February 2011

Maryland commuter service to link riders to jobs

by Nicole Schlosser, Associate Editor

Maryland MTA will add to its commuter service with 18 new MCI Commuter Coaches.

The Maryland Transit Administration (MTA) will begin offering a new commuter bus service in late February, using Motor Coach Industries' (MCI) Commuter Coaches, which will travel the Intercounty Connector (ICC), a new toll roadway that will connect Montgomery County to Baltimore/Washington International Thurgood Marshall (BWI) Airport and Fort Meade in Anne Arundel County.

The roadway provides a much-needed connection between the East side and the West Side of the Beltway, with a state-of-the-art, multi-modal east-west highway that limits access and accommodates the movement of passengers and goods, Terry Owens, director of media relations, said. The new transit route will open up more employment opportunities at the base, he added.

In early 2010, the agency purchased 18 coaches, at slightly more than $9 million, for use on the ICC project.

MTA will roll out the bus service in two phases. Phase one, Owens explained, will run along a seven-mile stretch from I-370 to Georgia Avenue/Maryland 97, and will include two routes: The 201 and 202. Both will link Gaithersburg, located in Montgomery County, to job and transportation centers at Ft. Meade and BWI Airport.

Commuter bus route 201 will operate seven days a week, with a seven-stop route. It will offer hourly service and 14 round trips.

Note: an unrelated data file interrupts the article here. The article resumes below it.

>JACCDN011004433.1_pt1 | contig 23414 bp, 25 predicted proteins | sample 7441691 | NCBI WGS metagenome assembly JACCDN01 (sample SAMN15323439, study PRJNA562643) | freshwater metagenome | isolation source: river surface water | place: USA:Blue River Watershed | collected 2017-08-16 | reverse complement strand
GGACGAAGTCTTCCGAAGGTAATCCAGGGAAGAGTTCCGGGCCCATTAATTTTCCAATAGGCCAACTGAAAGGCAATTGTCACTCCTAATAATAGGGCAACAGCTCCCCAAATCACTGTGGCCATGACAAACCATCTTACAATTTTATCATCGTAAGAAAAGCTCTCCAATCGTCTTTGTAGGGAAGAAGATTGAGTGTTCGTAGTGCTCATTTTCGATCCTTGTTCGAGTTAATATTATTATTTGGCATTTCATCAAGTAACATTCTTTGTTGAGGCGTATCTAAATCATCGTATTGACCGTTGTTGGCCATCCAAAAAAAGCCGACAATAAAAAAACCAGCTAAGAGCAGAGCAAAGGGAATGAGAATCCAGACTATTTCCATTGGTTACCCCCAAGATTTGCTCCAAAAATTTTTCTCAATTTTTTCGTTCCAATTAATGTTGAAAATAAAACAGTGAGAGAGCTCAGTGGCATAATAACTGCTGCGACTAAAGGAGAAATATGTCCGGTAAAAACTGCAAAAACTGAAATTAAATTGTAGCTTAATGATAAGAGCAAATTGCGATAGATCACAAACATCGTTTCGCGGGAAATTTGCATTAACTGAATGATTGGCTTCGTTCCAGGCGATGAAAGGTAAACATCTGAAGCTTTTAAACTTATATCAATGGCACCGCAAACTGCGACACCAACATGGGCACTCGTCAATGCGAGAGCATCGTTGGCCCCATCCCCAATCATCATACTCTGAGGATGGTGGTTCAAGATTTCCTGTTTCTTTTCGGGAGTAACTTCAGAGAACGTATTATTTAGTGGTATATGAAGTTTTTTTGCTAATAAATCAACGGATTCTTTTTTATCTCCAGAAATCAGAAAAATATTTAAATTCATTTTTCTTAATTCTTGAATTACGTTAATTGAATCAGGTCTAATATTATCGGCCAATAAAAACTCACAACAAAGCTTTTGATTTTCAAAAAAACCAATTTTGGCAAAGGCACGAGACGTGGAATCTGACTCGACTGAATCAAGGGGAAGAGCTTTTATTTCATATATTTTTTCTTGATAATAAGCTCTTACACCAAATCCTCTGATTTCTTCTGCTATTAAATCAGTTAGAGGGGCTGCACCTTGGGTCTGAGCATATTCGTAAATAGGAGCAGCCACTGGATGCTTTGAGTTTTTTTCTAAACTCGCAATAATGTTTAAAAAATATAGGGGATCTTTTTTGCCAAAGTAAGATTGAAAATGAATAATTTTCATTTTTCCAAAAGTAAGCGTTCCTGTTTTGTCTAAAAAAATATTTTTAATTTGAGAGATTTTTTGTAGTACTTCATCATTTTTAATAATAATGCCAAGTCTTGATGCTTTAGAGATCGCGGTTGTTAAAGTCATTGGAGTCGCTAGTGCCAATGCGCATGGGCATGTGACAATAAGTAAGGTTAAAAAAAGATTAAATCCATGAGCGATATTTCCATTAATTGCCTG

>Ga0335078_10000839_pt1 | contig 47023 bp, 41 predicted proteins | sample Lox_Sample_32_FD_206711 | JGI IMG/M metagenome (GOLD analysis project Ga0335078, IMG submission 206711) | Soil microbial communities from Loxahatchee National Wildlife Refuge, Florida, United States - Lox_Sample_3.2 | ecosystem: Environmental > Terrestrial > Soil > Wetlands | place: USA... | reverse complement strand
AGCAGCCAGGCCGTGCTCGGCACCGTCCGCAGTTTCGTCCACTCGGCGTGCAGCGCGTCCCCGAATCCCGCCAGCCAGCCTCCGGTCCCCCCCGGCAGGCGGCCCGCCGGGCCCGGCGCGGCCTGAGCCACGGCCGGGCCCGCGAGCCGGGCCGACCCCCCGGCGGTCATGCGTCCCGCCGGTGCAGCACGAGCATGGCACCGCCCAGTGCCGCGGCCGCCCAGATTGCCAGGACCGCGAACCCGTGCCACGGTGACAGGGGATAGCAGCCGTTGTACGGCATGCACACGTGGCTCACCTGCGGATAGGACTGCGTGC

Commuter bus route 202 is designed to serve employees working at the National Security Administration and Fort Meade. The route will offer six stops operating Monday through Friday between Gaithersburg and Ft. Meade.

Phase two of the project will entail add-ing three more routes once the Intercounty Connector is complete, Owens said.

In addition to alleviating traffic congestion, Owens explained, the new roadway also was desperately needed to link riders to employment. An estimated 40,000 to 60,000 new jobs will come to Maryland over the next six to 10 years, due to the Ft. Meade base realignment and closure. The commuter service was primarily created to serve those workers.

All 18 of the new commuter coaches will be assigned to the routes, which MTA manages through contracts with local independent operators.

The MCI Commuter Coach is based on the manufacturer's D-Series model and comes with safety and performance features, including an Amerex Fire Suppression system and passenger amenities, including plush seating, individual parcel racks, and overhead reading lights and airflow controls. MTA's new coaches are equipped with wheelchair lifts and powered by a Cummins engine and Allison transmission, featuring clean-diesel engine technology. MTA will also wrap the exterior of its new Commuter Coaches with an ICC logo decal.

MTA already has a fleet of 50 MCI Commuter Coaches on other routes. According to John Lanocha, chief mechanical officer, the vehicles will be painted and decaled to give the fleet a like-new look.

 


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